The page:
We analysed plover density and behavioural data by General Linear Models (GLMs). For the analyses of plover density and feeding efficiency of parents we included habitat (factor), observation date (covariate), and their interaction in the models. Feeding behaviour, fighting, brooding and chick feeding efficiency may also be influenced by the age of the chicks, thus brood age (covariate) was also included in GLMs of these variables in addition to habitat, observation date and the habitat × observation date interaction. Behavioural variables (brooding, fighting, feeding and feeding efficiency) were arcsine-square root transformed (Sokal & Rohlf 1995). The variance of plover density was not constant between the habitats; therefore, we used a gamma error distribution in the analyses of plover density (Crawley 2002). Brooding, fighting and feeding were also analysed by manovas; we quote the F- and P-values associated with Wilks’λ statistic, and the probability from univariate F-tests (Norušis 1994).
Over half (55·5%) of the broods (n = 110 broods) were biparental, the female deserted in 40·9% of broods and the male deserted in 3·6% of broods. Desertion by males was thus rare, so we investigated the duration of parental care only for females. Duration of biparental care (response variable, in days) was analysed by a single GLM whereby both brood-rearing habitat (proportion of time on the shore, covariate) and observation date (covariate) were included in the model. All broods in which either the female deserted the brood, or both parents stayed with their chicks for at least 25 days were included in the GLM. The latter analysis, however, may be biased because it did not include those broods that died while the female still attended the brood. Thus we also analysed duration of biparental care by Cox regression (Norušis 1994), in which the response variable was the duration of biparental care, the terminal event was desertion by the female, and both habitat and observation date were covariates. Censored cases included (1) broods that were cared for by both parents over 25 days, and (2) broods that died while both parents attended. Note that in Cox regression a negative sign of the parameter estimate indicates a decrease in the probability of the event, i.e. desertion by female.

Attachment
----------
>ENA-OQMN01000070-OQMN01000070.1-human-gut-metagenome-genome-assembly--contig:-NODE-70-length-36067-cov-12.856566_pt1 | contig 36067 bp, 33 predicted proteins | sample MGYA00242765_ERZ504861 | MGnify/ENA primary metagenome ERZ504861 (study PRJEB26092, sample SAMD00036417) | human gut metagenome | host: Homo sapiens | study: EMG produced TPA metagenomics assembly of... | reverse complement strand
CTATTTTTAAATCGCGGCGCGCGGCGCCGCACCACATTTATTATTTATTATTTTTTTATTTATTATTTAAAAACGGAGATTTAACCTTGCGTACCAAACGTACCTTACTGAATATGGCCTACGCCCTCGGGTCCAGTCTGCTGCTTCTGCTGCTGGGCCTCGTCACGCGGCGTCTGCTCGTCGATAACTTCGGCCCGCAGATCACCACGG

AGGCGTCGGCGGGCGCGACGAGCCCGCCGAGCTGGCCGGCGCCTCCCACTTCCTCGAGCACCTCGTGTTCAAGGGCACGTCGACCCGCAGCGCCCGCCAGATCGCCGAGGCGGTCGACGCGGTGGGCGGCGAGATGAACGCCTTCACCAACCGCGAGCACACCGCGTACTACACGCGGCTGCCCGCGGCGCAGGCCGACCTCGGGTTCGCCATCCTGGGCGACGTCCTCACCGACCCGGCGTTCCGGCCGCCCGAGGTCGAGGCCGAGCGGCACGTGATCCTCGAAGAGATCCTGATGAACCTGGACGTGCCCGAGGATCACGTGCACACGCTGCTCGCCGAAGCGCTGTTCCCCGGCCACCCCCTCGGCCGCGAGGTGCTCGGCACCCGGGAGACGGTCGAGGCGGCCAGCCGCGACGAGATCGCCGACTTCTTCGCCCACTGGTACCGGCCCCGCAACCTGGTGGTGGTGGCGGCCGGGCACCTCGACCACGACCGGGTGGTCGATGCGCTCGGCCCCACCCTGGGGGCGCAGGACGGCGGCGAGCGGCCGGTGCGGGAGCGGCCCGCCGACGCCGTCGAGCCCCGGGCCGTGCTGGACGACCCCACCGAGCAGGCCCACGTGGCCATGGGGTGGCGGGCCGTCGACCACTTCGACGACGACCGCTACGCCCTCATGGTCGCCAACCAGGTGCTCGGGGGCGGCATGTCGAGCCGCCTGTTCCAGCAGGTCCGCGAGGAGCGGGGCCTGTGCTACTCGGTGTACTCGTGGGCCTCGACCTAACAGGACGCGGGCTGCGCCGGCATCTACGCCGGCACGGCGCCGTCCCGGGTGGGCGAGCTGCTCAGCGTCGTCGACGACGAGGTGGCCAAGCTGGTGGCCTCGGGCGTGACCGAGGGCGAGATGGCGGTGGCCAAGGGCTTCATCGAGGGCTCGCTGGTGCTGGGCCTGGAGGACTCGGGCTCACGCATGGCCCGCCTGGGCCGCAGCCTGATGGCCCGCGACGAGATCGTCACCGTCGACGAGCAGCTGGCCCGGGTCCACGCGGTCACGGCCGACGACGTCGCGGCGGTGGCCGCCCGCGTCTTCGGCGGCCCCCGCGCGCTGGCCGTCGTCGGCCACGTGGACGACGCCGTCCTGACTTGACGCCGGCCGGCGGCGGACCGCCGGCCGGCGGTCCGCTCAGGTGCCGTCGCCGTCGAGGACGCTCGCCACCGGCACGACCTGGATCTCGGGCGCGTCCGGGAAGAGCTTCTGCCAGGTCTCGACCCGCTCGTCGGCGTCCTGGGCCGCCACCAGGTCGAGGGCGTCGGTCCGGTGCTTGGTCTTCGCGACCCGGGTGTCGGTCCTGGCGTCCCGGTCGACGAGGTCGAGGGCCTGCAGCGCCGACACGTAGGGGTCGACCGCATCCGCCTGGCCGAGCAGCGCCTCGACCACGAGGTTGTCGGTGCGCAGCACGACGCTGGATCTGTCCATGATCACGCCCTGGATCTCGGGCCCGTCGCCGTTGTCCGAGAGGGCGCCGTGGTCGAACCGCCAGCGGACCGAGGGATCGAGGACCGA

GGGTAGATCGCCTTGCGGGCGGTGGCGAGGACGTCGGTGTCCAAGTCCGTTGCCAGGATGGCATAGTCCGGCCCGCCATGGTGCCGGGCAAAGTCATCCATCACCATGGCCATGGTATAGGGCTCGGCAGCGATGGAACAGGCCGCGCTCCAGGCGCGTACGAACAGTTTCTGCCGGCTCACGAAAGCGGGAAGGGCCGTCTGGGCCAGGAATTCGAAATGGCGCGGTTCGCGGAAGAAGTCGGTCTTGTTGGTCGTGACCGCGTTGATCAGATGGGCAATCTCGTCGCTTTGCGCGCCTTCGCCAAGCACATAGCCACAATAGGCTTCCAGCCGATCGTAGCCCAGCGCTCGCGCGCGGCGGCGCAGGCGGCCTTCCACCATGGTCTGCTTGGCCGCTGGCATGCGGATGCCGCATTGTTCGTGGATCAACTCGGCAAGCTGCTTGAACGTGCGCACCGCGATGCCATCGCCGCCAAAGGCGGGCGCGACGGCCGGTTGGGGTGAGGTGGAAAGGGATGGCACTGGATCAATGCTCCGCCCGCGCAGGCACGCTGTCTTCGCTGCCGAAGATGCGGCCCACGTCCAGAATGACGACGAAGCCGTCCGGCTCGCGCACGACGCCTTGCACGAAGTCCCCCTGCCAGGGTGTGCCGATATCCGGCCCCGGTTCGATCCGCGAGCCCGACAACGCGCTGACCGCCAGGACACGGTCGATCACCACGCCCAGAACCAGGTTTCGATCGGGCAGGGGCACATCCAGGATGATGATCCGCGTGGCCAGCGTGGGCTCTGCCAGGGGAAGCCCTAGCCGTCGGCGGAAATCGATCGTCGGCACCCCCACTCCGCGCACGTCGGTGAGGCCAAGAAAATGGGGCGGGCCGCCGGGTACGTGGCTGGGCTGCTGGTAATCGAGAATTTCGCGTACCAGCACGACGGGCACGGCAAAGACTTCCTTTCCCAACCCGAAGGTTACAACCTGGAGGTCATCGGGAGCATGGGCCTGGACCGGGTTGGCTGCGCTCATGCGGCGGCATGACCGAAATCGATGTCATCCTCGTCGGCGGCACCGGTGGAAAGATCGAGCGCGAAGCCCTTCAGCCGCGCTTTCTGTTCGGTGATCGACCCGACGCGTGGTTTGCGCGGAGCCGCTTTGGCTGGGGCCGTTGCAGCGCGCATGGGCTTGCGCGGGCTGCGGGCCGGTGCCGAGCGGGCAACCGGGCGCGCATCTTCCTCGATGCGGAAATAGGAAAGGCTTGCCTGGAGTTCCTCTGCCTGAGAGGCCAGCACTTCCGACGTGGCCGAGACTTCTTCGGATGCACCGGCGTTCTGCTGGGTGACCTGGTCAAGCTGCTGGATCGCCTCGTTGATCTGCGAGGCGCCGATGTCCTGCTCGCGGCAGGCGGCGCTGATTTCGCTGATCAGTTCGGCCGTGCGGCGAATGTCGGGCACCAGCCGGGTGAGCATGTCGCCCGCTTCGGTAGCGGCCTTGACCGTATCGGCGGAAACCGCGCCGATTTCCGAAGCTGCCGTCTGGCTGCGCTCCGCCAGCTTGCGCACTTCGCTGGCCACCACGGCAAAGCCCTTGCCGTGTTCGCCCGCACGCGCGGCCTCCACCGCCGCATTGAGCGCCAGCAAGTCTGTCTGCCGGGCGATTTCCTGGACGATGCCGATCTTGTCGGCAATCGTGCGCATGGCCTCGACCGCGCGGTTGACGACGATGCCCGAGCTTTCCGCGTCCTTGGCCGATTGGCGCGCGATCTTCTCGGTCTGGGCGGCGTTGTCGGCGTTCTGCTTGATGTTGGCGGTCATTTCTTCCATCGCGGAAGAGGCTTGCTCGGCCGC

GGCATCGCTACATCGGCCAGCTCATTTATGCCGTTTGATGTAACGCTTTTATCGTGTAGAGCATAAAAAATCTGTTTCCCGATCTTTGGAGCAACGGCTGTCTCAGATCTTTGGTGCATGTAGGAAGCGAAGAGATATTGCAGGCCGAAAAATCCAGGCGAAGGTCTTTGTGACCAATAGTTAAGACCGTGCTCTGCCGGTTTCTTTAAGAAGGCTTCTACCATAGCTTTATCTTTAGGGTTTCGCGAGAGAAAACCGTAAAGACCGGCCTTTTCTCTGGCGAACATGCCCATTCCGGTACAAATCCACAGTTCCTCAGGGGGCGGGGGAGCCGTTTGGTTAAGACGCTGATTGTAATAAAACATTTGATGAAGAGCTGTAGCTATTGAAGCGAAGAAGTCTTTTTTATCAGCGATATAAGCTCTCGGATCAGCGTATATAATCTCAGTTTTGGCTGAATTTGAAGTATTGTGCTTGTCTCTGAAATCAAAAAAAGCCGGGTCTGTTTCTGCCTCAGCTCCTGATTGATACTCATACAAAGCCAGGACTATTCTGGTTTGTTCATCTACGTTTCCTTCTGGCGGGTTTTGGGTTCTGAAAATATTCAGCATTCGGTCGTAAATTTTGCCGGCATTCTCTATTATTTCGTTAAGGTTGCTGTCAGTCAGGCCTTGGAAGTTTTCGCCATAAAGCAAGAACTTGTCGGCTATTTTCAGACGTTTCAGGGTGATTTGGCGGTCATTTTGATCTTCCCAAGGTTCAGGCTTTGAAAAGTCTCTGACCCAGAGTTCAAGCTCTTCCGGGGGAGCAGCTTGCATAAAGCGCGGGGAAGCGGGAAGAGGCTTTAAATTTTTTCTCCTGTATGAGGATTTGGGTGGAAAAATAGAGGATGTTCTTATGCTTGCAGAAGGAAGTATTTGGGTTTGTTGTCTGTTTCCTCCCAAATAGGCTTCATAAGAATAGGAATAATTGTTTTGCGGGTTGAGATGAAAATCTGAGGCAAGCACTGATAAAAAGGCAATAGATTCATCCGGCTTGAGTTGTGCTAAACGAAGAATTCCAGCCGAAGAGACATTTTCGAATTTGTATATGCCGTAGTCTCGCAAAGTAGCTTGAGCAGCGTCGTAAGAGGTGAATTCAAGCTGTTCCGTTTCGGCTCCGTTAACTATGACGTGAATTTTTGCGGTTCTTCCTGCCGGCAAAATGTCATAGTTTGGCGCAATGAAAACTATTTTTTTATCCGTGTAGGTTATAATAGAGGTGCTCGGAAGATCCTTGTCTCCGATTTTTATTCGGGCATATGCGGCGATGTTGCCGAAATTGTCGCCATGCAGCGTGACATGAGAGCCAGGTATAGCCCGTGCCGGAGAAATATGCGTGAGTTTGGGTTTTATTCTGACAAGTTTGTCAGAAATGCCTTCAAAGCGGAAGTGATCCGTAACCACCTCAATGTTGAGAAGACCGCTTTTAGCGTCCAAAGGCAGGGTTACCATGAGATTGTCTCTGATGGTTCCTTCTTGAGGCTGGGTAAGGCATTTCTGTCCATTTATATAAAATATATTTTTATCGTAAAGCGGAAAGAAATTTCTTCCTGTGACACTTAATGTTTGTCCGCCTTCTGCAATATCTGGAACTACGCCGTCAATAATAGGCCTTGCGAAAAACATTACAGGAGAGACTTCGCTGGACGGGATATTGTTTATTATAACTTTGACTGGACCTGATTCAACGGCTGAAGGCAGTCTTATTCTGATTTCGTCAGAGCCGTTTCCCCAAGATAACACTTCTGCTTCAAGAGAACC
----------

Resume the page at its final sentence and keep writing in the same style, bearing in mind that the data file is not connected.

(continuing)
We carried out several experimental manipulations during the study (e.g. Székely & Cuthill 1999, 2000), and these manipulations may potentially influence our results presented here. However, these manipulations did not influence the behaviour of parents (manovas, 1996–99, males: Wilks’λ = 0·671–0·918, P = 0·373–0·980; females: Wilks’λ = 0·705–0·751, P = 0·094–0·595), the behaviour of their chicks (Wilks’λ = 0·832–0·959, P = 0·427–0·972), and the use of brood-rearing habitat (one-way anovas, 1996–99, P = 0·201–0·924) in the current dataset, and thus manipulations are not analysed further.
We also tested whether the location of brood (‘sites’ in the terminology of Székely & Cuthill 1999, 2000; Székely et al. 1999; unrelated to the saltmarsh/shore dichotomy) may influence the movement of broods and the behaviour of parents and their chicks. However, by including sites in statistical analyses, our conclusions were not changed (results not shown).
Ambient temperature may be different between the two type of habitats, and may influence the movement of families especially when the chicks are young and do not have well developed thermoregulation (Visser & Ricklefs 1993). Nevertheless, ambient temperature is unlikely to explain the movement of broods, because neither the slopes nor the intercepts of temperature over the breeding season were different between the habitats (GLM on log10(x + 1) transformed data, habitat: F1,140 = 0·234, P = 0·629; observation date: F1,140 = 44·748, P < 0·001; habitat × observation date: F1,140 = 0·109, P = 0·742).
Statistical analyses were carried out using R 1·7·1 for Windows (Ihaka & Gentleman 1996) and SPSS for Windows 8·0 (Norušis 1994). In all GLMs we used Type III sum of squares. Two-tailed probabilities and mean ± SE are given.